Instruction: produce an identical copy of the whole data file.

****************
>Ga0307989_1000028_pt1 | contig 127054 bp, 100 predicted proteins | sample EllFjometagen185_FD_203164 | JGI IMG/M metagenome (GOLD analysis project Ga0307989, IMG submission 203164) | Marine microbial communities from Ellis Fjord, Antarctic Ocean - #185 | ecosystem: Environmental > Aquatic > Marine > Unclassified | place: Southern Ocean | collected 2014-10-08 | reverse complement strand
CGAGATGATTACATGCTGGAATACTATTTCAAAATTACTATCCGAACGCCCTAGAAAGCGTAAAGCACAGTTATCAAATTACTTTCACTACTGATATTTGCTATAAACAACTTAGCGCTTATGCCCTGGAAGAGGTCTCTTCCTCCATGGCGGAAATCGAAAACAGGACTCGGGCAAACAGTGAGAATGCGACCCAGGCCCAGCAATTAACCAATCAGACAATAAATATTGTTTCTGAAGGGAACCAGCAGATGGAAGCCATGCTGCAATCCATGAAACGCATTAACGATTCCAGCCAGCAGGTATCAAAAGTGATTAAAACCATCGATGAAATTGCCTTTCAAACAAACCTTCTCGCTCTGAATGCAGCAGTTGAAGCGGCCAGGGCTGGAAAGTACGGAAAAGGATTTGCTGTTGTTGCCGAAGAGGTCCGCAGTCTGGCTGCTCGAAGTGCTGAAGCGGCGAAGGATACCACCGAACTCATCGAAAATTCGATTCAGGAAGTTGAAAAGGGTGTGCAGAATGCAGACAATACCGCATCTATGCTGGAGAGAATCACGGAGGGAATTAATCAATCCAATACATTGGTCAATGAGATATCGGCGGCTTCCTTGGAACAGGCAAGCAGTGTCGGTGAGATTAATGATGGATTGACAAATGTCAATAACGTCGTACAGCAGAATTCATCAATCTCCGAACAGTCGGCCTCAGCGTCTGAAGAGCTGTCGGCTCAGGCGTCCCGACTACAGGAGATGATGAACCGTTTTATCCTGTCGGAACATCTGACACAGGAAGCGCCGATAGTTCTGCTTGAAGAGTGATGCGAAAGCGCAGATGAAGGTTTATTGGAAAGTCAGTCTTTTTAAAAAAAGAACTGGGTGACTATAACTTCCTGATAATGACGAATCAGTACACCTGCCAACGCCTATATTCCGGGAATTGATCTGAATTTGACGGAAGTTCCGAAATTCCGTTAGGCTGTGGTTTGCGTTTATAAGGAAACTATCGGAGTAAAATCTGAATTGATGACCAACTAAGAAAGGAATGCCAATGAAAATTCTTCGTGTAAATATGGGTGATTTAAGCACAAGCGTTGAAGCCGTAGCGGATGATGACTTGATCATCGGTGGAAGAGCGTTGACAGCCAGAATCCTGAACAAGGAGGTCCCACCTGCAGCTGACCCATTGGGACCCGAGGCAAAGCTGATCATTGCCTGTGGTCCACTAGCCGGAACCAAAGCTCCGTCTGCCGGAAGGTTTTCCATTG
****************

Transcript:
>Ga0307989_1000028_pt1 | contig 127054 bp, 100 predicted proteins | sample EllFjometagen185_FD_203164 | JGI IMG/M metagenome (GOLD analysis project Ga0307989, IMG submission 203164) | Marine microbial communities from Ellis Fjord, Antarctic Ocean - #185 | ecosystem: Environmental > Aquatic > Marine > Unclassified | place: Southern Ocean | collected 2014-10-08 | reverse complement strand
CGAGATGATTACATGCTGGAATACTATTTCAAAATTACTATCCGAACGCCCTAGAAAGCGTAAAGCACAGTTATCAAATTACTTTCACTACTGATATTTGCTATAAACAACTTAGCGCTTATGCCCTGGAAGAGGTCTCTTCCTCCATGGCGGAAATCGAAAACAGGACTCGGGCAAACAGTGAGAATGCGACCCAGGCCCAGCAATTAACCAATCAGACAATAAATATTGTTTCTGAAGGGAACCAGCAGATGGAAGCCATGCTGCAATCCATGAAACGCATTAACGATTCCAGCCAGCAGGTATCAAAAGTGATTAAAACCATCGATGAAATTGCCTTTCAAACAAACCTTCTCGCTCTGAATGCAGCAGTTGAAGCGGCCAGGGCTGGAAAGTACGGAAAAGGATTTGCTGTTGTTGCCGAAGAGGTCCGCAGTCTGGCTGCTCGAAGTGCTGAAGCGGCGAAGGATACCACCGAACTCATCGAAAATTCGATTCAGGAAGTTGAAAAGGGTGTGCAGAATGCAGACAATACCGCATCTATGCTGGAGAGAATCACGGAGGGAATTAATCAATCCAATACATTGGTCAATGAGATATCGGCGGCTTCCTTGGAACAGGCAAGCAGTGTCGGTGAGATTAATGATGGATTGACAAATGTCAATAACGTCGTACAGCAGAATTCATCAATCTCCGAACAGTCGGCCTCAGCGTCTGAAGAGCTGTCGGCTCAGGCGTCCCGACTACAGGAGATGATGAACCGTTTTATCCTGTCGGAACATCTGACACAGGAAGCGCCGATAGTTCTGCTTGAAGAGTGATGCGAAAGCGCAGATGAAGGTTTATTGGAAAGTCAGTCTTTTTAAAAAAAGAACTGGGTGACTATAACTTCCTGATAATGACGAATCAGTACACCTGCCAACGCCTATATTCCGGGAATTGATCTGAATTTGACGGAAGTTCCGAAATTCCGTTAGGCTGTGGTTTGCGTTTATAAGGAAACTATCGGAGTAAAATCTGAATTGATGACCAACTAAGAAAGGAATGCCAATGAAAATTCTTCGTGTAAATATGGGTGATTTAAGCACAAGCGTTGAAGCCGTAGCGGATGATGACTTGATCATCGGTGGAAGAGCGTTGACAGCCAGAATCCTGAACAAGGAGGTCCCACCTGCAGCTGACCCATTGGGACCCGAGGCAAAGCTGATCATTGCCTGTGGTCCACTAGCCGGAACCAAAGCTCCGTCTGCCGGAAGGTTTTCCATTG